Georgia's ruling party under fire for quitting EU-brokered crisis deal

Critics accuse Georgian Dream of betraying reform pledges to voters and western allies

Georgian Dream chairman Irakli Kobakhidze said it was pointless to remain bound to a pact that had not been signed by the United National Movement. Photograph: Vano Shlamov/AFP via Getty Images

Georgian Dream chairman Irakli Kobakhidze said it was pointless to remain bound to a pact that had not been signed by the United National Movement. Photograph: Vano Shlamov/AFP via Getty Images

 

Georgia’s ruling party has withdrawn from a European Union-brokered deal to end a political crisis and foster reforms, prompting opponents to accuse it of betraying the nation’s western partners and to threaten to boycott parliament and local elections.

European Council president Charles Michel helped secure an agreement in April that committed the Black Sea state’s governing Georgian Dream party to judicial and electoral reforms and to calling snap parliamentary elections if it failed to gain 43 per cent of votes in regional elections scheduled for October.

Tension soared again this month, however, when the government was accused of inaction over a far-right attack on LGBT activists and journalists in the capital, Tbilisi, and Georgian Dream pushed through the appointment of judges to the nation’s supreme court in a move the EU and US said breached the April deal.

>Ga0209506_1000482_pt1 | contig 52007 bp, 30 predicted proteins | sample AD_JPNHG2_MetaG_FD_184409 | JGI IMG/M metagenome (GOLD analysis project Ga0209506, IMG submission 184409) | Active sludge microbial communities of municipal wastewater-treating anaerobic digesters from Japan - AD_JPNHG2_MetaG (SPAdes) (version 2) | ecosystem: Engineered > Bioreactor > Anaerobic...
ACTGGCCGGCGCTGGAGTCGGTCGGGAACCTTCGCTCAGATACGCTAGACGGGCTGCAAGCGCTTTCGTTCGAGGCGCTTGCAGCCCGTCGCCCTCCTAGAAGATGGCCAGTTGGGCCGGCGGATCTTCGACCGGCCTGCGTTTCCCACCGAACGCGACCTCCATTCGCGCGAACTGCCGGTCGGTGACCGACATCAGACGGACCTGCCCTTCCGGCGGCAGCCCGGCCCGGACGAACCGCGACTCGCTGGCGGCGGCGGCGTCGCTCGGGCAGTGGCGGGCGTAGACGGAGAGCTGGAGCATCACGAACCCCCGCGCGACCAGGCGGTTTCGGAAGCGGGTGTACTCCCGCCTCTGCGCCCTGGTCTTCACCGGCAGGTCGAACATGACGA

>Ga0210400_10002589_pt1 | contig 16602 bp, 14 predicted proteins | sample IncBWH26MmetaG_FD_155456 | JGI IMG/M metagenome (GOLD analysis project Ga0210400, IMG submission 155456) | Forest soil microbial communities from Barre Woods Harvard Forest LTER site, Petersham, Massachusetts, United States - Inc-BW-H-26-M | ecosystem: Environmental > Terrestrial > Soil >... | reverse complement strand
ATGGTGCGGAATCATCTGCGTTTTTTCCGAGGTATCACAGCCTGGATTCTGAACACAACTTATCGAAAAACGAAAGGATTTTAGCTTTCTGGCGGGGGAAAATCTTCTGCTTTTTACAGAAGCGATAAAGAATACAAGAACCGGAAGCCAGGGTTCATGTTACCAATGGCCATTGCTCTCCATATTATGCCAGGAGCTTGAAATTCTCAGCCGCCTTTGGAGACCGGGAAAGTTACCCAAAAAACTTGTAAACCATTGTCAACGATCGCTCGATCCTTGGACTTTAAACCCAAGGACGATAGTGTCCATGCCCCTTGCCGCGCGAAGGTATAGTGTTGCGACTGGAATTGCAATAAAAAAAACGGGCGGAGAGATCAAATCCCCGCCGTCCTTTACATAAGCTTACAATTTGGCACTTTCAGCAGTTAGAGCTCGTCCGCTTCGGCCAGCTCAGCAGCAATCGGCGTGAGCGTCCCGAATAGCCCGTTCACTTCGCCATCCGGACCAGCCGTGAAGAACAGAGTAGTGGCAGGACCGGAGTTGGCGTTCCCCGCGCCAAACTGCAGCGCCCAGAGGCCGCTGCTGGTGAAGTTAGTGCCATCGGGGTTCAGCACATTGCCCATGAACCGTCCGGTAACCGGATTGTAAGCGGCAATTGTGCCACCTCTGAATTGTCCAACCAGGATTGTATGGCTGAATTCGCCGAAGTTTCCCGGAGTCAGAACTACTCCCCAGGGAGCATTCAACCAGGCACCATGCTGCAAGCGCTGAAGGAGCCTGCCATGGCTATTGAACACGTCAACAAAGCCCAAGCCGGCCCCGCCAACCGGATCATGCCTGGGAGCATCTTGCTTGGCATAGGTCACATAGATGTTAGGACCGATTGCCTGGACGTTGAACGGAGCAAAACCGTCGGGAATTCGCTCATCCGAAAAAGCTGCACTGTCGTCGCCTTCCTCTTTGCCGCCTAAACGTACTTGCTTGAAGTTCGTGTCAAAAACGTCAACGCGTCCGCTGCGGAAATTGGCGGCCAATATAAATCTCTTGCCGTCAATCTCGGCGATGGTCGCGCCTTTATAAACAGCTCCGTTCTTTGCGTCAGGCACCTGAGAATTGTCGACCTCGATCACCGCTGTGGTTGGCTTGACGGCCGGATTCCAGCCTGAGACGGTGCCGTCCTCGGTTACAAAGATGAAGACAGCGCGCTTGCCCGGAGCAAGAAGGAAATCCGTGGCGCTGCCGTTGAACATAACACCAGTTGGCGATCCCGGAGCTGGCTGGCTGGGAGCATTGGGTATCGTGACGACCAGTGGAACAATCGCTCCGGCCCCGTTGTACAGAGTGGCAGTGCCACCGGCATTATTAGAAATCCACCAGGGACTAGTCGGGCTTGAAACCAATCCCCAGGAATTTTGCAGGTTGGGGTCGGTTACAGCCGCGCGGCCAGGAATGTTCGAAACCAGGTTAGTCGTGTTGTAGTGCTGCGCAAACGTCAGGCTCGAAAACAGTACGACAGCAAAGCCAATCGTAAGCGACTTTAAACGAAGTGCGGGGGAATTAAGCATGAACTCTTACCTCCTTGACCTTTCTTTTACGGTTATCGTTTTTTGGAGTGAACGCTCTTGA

“Today, 100 days after the signing of the document, it is clear that it has fulfilled its function and reached its limits,” declared Georgian Dream chairman Irakli Kobakhidze, who said it was pointless to remain bound to a pact that had not been signed by the country’s main opposition force, the United National Movement.

“Although more than half the opposition deputies have not yet signed the agreement, we see that our international partners do not consider it necessary to urge the radical opposition sign the document and participate in its implementation,” he added.

Mr Kobakhidze said it would be “detrimental” to the national interest to continue “one-sided” adherence to the deal during local elections, and announced that as a sign of “goodwill” Georgian Dream would consider calling a snap national ballot if it failed to get more than 53 per cent support in October’s regional vote – raising the threshold from the 43 per cent agreed earlier.

Local elections

Critics lambasted Georgian Dream – which was founded by the country’s richest tycoon, Bidzina Ivanishvili – of running scared before local elections and of turning away from the West and its call for more democratic reforms.

“They’ve betrayed our western partners, the Georgian people, peace [and] stability. I invite the opposition to hold consultations on the way forward, that could include boycotting the local elections,” tweeted Mamuka Khazaradze, leader of the opposition Lelo party.

Zurab Japaradize, leader of the opposition party Girchi – For Greater Freedom party, said Georgian Dream had scrapped the deal “for only one reason: it saw no chance of getting 43 per cent of votes after breaking practically every point of the agreement”.

Fifteen Georgian civil society groups said jointly that the scrapping of the deal was a “rejection of Georgia’s Euro-Atlantic course and the peaceful development of the country through democratic reforms” and “is a way to deepen the pre-election political crisis and polarisation and only serves a desire to retain power”.